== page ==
Wednesday, February 22, 2012

Community leaders praise free ICT training

Trainees practice new ICT skills
   The chairman of Sipili stakeholder’s forum Mr. Joseph Mwati, has lauded the services offered by ALIN at the Ng’arua Maarifa centre in Sipili. Mr. Mwati appreciated the role of the Maarifa centre, saying that the services offered are not available anywhere else. 

‘‘Am a student, learning free computer lessons at the Maarifa centre and i have passed the first ICT test’’ he said. He was addressing a meeting attended by 20 registered community groups and organizations. 
The meeting took place on Tuesday 21st  Feb. 2012 at the divisional agriculture office. ‘‘On a light note a member cracked a joked that some people need ICT training in order to know how to put their phones on silent mode during meetings’’. One hundred community members are continuing with free trainings at Ng’arua maarifa centre.

Spili Cereal bank comes to the aid of small scale farmers.

By Bett Kipsan'g

Agricultural production and marketing by small scale farmers and especially inhabitants of the Arid and semi arid areas faces a myriad challenges. Good crop yields are as unpredictable and far apart as rainy seasons. Communities and development partners have devised interventions to reverse this trend.
The front view of the Cereal Bank
 In the year 2001, a noble idea to start a cereal bank in Sipili was borne.  A group of men meeting under the auspices of Catholic Men Association (C.M.A) came up with an idea to seek solutions to the perennial problem of hunger, food insecurity, poor food storage and lack of market access due to the presence of brokers.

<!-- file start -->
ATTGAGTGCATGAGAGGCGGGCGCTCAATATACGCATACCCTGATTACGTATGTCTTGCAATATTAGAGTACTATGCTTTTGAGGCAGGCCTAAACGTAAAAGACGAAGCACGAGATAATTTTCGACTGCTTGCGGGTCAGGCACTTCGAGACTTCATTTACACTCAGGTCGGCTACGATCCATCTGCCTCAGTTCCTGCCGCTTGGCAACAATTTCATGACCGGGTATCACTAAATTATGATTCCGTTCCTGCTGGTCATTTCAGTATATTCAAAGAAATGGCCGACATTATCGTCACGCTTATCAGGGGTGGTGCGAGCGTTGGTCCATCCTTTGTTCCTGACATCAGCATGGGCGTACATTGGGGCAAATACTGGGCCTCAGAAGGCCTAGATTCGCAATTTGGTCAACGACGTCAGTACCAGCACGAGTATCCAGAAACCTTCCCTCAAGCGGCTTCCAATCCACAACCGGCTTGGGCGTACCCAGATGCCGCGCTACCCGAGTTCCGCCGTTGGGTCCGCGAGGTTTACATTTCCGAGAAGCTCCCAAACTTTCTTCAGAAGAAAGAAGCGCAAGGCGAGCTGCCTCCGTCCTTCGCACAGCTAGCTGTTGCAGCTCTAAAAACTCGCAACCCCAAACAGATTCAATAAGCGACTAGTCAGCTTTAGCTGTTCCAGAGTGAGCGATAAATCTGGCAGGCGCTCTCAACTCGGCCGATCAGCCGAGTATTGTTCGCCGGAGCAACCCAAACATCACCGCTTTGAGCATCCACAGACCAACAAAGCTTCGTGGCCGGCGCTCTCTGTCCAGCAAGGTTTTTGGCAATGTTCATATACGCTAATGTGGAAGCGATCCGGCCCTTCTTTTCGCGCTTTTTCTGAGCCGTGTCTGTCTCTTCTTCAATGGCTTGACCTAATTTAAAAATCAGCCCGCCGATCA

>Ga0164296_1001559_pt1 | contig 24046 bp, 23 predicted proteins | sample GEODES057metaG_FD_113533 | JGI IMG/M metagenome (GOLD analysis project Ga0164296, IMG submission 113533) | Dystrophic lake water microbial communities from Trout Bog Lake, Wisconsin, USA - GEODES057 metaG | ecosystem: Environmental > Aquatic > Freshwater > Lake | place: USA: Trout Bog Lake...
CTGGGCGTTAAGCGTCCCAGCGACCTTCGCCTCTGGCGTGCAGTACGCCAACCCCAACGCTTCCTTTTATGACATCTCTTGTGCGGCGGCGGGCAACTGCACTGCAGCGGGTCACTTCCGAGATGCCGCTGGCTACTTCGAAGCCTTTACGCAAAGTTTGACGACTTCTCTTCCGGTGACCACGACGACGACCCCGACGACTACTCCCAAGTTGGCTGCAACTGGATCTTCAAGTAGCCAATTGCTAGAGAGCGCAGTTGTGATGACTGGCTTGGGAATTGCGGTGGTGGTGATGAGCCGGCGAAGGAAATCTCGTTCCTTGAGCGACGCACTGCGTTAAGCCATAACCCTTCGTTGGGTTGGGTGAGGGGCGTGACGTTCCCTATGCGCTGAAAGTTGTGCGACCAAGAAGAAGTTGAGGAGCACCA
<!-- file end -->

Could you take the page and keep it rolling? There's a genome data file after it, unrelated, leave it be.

The idea would be to come together and put up a cereal bank with the membership open to all people, irrespective of social status, denomination, gender, political affiliations or religious believes.
‘‘Individual members should be 18 years and above and hailing from of Ng’arua and the neighboring divisions’’ said Joseph K. Mwati, the current cereal bank chairman adding that groups are also registered with them as corporate members. 

Stock of fertilizer inside the cereal bank.
 The idea was well received in the community with many residents registering to benefit from the new initiative. Today the bank boasts of a membership of 100 people, 73 Men and 27 women.
“They embraced the idea with enthusiasm and contributed Ksh 100 every month plus an additional ksh 500 as share capital,” the chairman said.

The group was registered with the ministry of gender sports and social services as a self help group. Members continued with their contributions and before long they had raised enough money to acquire a three acre piece of land where they built a mega permanent store known as Sipili cereal bank.
The store with a capacity of between 6,000 and 8,000- 90 Kilogram bags of cereals was built with the assistance of Ksh 0.6 million from the German embassy and Ksh 800,000 which had been contributed by group members at the time of building the store. 

“The construction was completed in the year 2002 at a total cost of Ksh 1.8million, which included member’s contribution in kind, like labour and time, amounting to Ksh 0.4m,’’ Mwati Said.
 The opperationalization of the facility was another task. ‘‘It opened the doors during a bad season when the harvests were poor,’’ he recalled. Members contributed six 90 Kg bags of maize each. Beans too had done poorly and they started with four kilograms only.

‘‘Our main objective in putting up of this storage facility was to fight famine and create a source of income through the sale of cereals by members’’ Mwati said. 

Currently, the cereal bank is working with other collaborators like non governmental organizations, ministry of agriculture and other development partners to Increase production of cereals in the area.

This happens through stocking of certified seeds not only for members but also for the general community. For the last two years the bank has assisted hundreds of farmers to acquire government subsidized fertilizer. This year 2012, the bank acquired 560 bags of 50 Kgs fertilizer worth Ksh 1.6m. This would not have been possible without the assistance of a non-profit organization; Agricultural Cooperative Development International – Volunteers in Oversees Cooperative Assistance (ACDI-VOCA).